How Florida cannabis operators can weather fallout from Hurricane Ian

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Image showing damage caused by Hurricane Ian in Florida

Medical cannabis businesses in Florida – many still reeling from the aftereffects of Hurricane Ian – have options to help recover from the costly physical and financial damage caused by the deadly storm.

Property-insurance claims, business-interruption coverage and coverage for extra expenses – such as backup generators, cleanup equipment or facility rentals – should be available to most state operators, experts told MJBizDaily.

In addition, operators whose cultivation operations were damaged can purchase product on a wholesale basis, if needed.

Still, recovering from the fallout won’t be easy.

Cannabis operators should expect pushback from their insurance providers, according to Michael Sampson, a Pittsburgh-based attorney who specializes in insurance issues for marijuana companies and other businesses.

“Insurance companies – unfortunately in my experience, especially when confronted with large, mass-scale losses – will often look for basis to deny coverage,” said Sampson, who represented hotel operators in the aftermath of Hurricane Katrina, which killed more than 1,800 and caused tens of billions of dollars worth of damage to New Orleans and surrounding areas in 2005.

Estimates put the damage caused by Hurricane Ian at $70 billion or more.

Republican Sen. Marco Rubio is asking for a federal emergency aid package of $33 billion.

More than two weeks after the storm, dozens of Florida cannabis businesses remain shuttered or are operating under limited business hours.

Looking ahead, Florida cannabis companies are expected to face steeper premiums and fewer insurance options.

Tips after a natural disaster

Sampson, a partner at Leech Tishman, recommends the following steps cannabis companies should take in Florida or other areas after a natural disaster:

  • Review property-insurance coverage, particularly how damages and payments are calculated.
  • Provide prompt notice to insurance providers and adhere to other contractual notice requirements.
  • Keep detailed financial records and provide visual evidence documenting property damage, inventory/product losses and income losses.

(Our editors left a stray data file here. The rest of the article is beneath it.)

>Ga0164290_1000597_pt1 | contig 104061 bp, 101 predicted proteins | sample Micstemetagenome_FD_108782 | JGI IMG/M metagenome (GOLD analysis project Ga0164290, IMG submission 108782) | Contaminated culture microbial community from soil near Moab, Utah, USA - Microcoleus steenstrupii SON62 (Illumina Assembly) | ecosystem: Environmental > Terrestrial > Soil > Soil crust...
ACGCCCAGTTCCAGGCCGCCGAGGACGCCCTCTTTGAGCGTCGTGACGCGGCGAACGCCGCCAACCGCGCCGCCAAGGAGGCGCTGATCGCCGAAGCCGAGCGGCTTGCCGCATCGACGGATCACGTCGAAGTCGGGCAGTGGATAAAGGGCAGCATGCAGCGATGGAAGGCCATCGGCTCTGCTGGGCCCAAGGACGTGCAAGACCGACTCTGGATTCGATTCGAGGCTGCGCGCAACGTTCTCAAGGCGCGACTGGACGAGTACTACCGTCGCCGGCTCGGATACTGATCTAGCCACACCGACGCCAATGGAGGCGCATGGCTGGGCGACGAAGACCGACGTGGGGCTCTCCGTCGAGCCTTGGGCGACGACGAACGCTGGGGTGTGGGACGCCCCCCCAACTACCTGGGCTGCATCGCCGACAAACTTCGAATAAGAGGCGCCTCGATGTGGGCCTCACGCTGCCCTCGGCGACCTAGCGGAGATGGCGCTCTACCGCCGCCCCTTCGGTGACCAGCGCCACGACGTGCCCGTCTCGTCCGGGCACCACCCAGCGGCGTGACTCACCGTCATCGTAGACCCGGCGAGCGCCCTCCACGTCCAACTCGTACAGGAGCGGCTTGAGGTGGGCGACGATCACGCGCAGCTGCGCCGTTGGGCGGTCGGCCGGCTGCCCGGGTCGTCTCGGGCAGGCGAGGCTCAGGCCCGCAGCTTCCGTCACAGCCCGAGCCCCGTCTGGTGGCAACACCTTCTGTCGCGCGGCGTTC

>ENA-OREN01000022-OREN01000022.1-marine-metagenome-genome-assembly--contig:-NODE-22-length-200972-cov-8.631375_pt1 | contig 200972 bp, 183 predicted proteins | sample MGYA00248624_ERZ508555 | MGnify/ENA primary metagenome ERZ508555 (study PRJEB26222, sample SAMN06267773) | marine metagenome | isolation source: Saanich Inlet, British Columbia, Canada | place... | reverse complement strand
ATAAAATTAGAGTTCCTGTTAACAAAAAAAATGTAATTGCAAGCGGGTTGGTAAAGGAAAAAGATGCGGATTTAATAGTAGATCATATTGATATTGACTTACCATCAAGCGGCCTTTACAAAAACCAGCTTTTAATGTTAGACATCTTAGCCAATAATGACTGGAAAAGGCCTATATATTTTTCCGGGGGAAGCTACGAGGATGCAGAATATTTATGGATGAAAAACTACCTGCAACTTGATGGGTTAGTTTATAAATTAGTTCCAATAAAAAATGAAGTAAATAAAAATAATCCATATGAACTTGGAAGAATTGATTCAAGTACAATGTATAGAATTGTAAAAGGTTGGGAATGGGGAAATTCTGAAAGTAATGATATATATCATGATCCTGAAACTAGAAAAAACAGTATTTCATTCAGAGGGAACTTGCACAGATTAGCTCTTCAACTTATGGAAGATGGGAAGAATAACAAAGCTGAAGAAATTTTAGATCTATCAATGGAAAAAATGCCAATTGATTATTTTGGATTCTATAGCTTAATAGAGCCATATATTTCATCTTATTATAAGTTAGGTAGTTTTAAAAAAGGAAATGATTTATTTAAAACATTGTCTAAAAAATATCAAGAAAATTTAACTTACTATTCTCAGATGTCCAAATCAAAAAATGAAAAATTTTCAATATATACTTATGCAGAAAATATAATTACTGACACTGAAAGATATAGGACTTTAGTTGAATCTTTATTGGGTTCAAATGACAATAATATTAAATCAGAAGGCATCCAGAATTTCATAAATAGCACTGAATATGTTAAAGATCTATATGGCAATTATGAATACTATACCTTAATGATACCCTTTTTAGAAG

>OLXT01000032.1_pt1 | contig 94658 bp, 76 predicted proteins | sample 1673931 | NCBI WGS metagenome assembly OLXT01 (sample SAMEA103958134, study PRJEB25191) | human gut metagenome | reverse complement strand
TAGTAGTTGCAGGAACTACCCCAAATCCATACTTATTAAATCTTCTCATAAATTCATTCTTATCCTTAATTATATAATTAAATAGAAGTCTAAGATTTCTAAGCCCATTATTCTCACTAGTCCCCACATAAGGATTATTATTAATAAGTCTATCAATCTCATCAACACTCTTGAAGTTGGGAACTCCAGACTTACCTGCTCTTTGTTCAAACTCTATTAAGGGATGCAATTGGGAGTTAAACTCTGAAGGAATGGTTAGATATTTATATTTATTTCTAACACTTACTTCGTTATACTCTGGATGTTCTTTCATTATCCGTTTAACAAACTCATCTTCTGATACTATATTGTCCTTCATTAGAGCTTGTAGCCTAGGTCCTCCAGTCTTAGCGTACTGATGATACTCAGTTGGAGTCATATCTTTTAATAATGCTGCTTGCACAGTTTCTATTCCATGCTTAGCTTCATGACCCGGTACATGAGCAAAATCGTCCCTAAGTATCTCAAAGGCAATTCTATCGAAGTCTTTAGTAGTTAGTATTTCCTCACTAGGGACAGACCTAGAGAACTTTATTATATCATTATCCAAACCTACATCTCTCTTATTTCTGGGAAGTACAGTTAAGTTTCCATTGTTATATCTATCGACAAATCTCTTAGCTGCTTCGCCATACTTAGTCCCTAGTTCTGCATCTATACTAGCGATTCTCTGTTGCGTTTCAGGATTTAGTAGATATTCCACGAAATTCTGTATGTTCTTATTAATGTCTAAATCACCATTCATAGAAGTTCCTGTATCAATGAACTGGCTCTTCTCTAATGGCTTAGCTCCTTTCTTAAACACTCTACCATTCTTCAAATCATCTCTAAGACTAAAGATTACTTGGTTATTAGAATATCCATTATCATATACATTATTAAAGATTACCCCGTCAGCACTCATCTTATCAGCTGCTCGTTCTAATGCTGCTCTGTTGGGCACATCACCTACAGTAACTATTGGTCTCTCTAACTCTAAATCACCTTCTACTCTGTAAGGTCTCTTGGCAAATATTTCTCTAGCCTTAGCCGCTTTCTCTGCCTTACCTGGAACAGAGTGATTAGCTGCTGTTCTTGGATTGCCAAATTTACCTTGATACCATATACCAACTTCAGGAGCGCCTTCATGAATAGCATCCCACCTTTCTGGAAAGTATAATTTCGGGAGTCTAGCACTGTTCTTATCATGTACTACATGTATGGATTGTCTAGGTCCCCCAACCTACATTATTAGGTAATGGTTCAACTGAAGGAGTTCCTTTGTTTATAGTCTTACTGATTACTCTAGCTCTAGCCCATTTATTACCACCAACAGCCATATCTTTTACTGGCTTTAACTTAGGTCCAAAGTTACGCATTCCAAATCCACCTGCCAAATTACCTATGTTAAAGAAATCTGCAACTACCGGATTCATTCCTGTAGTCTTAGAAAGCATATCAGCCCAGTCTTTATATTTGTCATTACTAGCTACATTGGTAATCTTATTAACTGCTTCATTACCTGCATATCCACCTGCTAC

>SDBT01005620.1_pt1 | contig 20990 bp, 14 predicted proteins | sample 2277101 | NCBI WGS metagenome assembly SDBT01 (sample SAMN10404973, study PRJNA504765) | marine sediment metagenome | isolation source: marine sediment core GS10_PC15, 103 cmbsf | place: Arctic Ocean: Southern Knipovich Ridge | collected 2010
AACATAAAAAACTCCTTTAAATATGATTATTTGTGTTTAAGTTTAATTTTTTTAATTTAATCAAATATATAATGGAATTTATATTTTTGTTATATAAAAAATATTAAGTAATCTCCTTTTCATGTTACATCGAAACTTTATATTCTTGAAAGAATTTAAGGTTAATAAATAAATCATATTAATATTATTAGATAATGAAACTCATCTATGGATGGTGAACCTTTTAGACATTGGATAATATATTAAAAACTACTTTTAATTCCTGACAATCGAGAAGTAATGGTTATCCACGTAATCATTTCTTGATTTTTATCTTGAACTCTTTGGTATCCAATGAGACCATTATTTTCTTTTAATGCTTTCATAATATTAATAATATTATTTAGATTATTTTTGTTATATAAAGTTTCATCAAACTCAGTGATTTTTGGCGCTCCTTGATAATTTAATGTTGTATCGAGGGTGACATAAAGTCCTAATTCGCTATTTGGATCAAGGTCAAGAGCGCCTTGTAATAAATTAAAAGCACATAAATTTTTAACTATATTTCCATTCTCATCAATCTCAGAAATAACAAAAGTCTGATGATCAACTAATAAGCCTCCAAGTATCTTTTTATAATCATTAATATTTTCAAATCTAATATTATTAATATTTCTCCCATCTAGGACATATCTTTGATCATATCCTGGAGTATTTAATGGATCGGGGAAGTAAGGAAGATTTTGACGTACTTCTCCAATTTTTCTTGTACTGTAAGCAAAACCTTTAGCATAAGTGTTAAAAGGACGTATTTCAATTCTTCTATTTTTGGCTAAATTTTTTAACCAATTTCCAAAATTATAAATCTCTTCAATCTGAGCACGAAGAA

If an insurance company denies a claim, Sampson urges policyholders to fight back and seek legal counsel.

“Insurance companies are banking on policyholders taking no for an answer,” he said.

“It’s really important that policyholders stand up for themselves and make sure they get the full benefit of the coverage they purchased and expected.”

Sampson has seen insurance providers try to deny claims to policyholders simply for being in the cannabis industry, a move with no merit legally or contractually.

“There’s nothing about a cannabis-related business that ought to preclude recovery of insurance,” he said.

Beyond insurance claims, Sampson advises Florida cannabis companies to review their commercial contracts, particularly the bearer of responsibility after an “act of God,” or force majeure, in legal parlance.

Operators should also examine rental agreements, he said, especially if the property was damaged or destroyed.

“It’s possible that a dispensary, if it’s renting space from a landlord, could be included on that landlord’s insurance policy or could have rights under that landlord’s insurance policy,” Sampson said.

A special allowance

In Florida, cannabis cultivators and dispensaries, known as medical marijuana treatment centers (MMTC), have a unique option to recoup product losses after a natural disaster or other significant operational disruption.

If a cannabis company can prove a “harvest failure,” it can establish a product supply agreement with another operator – essentially allowing the impacted business to purchase marijuana on a wholesale basis.

The state defines a harvest failure as a “catastrophic loss of growing plants that presents a substantial risk of severe impact of a MMTC’s ability to supply patients with low-THC or medical cannabis products.”

Florida operates under a vertical-integration model, essentially requiring companies to handle all aspects of the business, from cultivation to retail sale – a definition that effectively nullifies wholesale agreements.